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For life not landfill

03 October 2019

Warehouses in the UK are more full than ever, with demand only going up. Something has to give – could redistribution be part of the solution?

As the October deadline for the UK’s exit from the European Union creeps ever closer, the noise from Westminster is that no deal is an increasingly likely outcome.

This has triggered a slew of media headlines about stockpiling in our industry – both in the home (research published last week suggested Britons have spent £4bn stockpiling goods in preparation) and also across the supply chain, by everyone from Pets at Home to Domino’s.

This is placing an enormous strain on the UK’s warehouse capacity. A decade ago, the national vacancy rate was as high as 23%. In the "inner M25" area the vacancy rate has fallen to just 2.2%

Having built up stocks to insulate against possible supply chain disruption, firms have been cutting back on new orders while they grapple with what to do with all the extra stock. To compound the situation, many warehouses will be filling up anyway ahead of "Black Friday" and Christmas retailing.

Something has to give – with warehouse capacity at such a premium, it is simply not possible to continue to stockpile at the same rate.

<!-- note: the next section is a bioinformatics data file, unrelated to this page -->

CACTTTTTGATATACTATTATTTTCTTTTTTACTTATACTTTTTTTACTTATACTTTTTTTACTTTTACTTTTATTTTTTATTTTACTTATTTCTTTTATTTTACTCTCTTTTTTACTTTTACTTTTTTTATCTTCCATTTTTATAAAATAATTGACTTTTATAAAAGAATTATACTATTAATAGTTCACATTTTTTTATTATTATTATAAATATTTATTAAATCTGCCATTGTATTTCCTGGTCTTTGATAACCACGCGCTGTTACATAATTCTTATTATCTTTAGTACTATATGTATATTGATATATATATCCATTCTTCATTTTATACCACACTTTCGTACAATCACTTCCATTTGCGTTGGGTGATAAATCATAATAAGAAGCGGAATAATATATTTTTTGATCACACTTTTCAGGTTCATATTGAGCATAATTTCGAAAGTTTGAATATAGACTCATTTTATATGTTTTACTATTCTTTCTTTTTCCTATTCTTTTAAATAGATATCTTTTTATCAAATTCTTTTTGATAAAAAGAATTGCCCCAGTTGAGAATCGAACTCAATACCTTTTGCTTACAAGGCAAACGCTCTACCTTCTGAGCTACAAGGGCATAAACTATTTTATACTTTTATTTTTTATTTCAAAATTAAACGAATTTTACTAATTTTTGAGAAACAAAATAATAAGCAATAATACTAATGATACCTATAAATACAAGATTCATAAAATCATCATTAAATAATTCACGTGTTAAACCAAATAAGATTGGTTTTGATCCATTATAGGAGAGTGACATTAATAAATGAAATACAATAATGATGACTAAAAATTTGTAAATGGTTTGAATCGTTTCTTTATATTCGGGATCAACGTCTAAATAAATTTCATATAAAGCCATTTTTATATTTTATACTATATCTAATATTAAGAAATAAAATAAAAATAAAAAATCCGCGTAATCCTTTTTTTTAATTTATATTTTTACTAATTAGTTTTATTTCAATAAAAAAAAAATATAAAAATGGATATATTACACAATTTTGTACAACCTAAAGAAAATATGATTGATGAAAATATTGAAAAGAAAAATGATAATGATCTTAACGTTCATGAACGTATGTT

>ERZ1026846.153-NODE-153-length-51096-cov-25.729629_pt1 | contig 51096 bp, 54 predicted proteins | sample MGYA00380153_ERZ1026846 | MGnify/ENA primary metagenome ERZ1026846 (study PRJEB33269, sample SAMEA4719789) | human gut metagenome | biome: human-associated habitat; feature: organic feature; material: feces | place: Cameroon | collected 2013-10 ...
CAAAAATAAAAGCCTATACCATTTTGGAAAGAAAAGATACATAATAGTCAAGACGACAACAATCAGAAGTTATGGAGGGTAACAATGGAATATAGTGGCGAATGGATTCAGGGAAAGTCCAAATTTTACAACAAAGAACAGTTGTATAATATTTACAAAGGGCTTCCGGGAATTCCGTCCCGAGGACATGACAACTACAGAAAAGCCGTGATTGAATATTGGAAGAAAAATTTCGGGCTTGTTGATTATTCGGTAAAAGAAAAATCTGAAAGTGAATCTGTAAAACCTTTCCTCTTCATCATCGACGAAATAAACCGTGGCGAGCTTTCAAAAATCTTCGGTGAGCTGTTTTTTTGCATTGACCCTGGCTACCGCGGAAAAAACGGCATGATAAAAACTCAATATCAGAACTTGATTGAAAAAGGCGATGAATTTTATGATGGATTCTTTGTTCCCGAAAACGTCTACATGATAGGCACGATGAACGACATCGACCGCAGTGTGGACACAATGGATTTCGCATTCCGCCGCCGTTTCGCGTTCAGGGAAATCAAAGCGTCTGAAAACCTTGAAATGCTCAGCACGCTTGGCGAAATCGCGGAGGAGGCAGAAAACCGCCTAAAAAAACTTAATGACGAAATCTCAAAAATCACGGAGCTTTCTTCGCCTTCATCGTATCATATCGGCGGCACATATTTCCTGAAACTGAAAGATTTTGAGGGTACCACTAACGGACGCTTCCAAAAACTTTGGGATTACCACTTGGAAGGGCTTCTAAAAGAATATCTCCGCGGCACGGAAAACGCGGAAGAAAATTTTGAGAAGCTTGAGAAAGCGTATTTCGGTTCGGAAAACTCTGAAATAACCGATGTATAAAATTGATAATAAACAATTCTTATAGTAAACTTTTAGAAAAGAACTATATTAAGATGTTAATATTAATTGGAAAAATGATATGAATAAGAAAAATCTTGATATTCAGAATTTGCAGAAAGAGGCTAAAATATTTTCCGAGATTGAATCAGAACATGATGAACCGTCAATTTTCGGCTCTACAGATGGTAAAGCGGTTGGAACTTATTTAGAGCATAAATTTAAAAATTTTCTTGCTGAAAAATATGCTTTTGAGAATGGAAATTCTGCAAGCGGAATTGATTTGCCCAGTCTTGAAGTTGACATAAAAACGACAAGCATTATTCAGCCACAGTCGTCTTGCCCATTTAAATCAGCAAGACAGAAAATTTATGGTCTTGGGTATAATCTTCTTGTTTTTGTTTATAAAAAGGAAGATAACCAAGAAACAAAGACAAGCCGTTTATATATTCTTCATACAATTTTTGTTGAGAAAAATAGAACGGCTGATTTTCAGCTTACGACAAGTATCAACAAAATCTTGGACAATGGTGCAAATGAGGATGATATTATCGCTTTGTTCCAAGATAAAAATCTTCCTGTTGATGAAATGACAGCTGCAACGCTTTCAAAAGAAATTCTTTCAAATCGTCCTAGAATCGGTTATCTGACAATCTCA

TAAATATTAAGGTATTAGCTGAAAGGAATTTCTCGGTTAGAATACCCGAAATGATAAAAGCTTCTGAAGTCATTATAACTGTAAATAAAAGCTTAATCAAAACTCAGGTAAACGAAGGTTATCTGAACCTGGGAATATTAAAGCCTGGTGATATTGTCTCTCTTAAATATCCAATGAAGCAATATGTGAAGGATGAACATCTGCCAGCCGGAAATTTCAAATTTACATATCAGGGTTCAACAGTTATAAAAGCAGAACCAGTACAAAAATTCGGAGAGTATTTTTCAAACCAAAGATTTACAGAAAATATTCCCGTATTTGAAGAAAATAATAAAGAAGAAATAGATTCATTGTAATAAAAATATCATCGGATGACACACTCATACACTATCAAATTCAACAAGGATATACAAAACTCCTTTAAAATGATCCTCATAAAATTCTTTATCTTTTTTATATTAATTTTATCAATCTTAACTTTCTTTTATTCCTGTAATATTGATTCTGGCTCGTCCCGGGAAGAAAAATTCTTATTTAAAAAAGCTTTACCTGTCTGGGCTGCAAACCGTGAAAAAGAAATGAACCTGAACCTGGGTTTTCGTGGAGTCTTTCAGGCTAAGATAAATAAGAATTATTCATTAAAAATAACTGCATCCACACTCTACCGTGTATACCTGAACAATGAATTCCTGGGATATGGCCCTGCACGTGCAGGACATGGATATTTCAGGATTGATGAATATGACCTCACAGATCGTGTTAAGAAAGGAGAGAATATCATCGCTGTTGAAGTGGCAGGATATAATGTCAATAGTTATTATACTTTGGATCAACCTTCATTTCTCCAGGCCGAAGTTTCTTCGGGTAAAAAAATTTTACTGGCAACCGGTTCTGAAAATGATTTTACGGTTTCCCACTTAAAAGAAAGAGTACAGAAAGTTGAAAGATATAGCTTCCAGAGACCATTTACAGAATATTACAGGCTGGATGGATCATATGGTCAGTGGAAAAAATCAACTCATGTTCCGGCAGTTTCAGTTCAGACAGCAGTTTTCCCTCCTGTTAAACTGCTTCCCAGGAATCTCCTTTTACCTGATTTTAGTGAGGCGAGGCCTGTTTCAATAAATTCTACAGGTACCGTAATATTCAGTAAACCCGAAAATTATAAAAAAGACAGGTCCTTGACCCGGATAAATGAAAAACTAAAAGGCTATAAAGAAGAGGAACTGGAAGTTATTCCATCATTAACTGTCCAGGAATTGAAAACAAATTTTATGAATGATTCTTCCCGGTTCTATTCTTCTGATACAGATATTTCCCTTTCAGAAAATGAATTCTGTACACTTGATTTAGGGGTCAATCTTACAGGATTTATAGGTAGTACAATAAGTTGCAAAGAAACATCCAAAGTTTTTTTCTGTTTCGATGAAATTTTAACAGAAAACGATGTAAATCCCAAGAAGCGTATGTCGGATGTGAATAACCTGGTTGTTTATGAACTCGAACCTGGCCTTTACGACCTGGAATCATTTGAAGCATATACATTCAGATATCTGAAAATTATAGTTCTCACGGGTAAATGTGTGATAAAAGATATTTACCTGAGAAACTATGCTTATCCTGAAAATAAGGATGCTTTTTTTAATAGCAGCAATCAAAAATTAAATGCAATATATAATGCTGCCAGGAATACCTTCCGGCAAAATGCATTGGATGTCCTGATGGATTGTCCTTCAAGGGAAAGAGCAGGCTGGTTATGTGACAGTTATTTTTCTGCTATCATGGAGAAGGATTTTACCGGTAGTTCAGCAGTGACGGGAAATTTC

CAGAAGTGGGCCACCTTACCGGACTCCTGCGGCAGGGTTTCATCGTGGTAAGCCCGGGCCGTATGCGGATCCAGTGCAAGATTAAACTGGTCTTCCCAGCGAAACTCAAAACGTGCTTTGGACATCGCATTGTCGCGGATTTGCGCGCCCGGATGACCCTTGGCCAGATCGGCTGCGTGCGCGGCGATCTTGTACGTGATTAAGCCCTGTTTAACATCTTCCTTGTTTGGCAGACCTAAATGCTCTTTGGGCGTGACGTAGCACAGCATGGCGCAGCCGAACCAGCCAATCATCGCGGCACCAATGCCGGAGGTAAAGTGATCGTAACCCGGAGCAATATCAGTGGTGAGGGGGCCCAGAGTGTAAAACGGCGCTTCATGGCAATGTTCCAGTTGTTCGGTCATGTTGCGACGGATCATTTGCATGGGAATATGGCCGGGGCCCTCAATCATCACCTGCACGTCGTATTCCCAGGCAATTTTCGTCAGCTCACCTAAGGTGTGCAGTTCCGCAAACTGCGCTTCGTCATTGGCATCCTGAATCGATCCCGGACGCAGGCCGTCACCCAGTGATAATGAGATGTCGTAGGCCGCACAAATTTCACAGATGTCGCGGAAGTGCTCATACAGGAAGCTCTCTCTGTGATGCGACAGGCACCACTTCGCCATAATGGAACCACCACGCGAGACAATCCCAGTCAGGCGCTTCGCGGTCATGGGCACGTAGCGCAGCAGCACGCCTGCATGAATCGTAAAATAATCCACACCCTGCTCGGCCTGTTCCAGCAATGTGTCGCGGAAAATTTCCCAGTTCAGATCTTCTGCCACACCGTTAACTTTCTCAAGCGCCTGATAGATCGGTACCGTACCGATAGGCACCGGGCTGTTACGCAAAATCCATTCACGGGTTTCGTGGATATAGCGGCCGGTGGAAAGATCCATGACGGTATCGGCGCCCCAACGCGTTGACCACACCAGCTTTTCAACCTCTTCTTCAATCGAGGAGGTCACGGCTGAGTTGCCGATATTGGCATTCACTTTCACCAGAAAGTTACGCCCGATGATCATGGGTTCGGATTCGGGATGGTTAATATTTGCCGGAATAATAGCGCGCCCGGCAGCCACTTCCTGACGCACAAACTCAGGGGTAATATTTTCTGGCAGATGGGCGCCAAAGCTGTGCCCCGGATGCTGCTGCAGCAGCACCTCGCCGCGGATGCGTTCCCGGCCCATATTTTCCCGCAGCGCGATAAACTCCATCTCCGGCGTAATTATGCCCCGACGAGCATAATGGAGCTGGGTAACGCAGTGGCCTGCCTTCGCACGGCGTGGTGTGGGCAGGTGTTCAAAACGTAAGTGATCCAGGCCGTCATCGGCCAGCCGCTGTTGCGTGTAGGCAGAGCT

In many cases the stockpiled stock may have a short amount of ‘life’ left, and is already retailer branded, so sale through the usual retail channels isn’t possible. In these instances a potential solution is redistribution, whereby commercial redistribution organisations can purchase surplus stock from warehouses to create space for the extra goods they want to stockpile ahead of the October deadline, or stock can be donated to social redistribution organisations, like Community Shop. Unlocking value from stock like this requires expertise and flexibility, and we were delighted when Defra recently awarded us £2m in funding for our Harnessing Harder to Reach Surplus project, which will focus on identifying, repurposing and redistributing the harder to reach valuable surplus like this from higher up the supply chain. We are already working with several retail partners on this, and opportunities remain for other businesses to benefit before the end of the project in March.

In challenging times, we all need to pull together.  We must not allow uncertainties and changes, stemming as a result of Brexit, to counteract all of the recent progress our industry has made in increasing efficiency in supply chains and minimising waste. Redistribution has the potential to unlock the warehouse space that is needed, whilst ensuring that surplus stock is dealt with in a sustainable manner so that, wherever possible, good food reaches people’s plates as intended.

 
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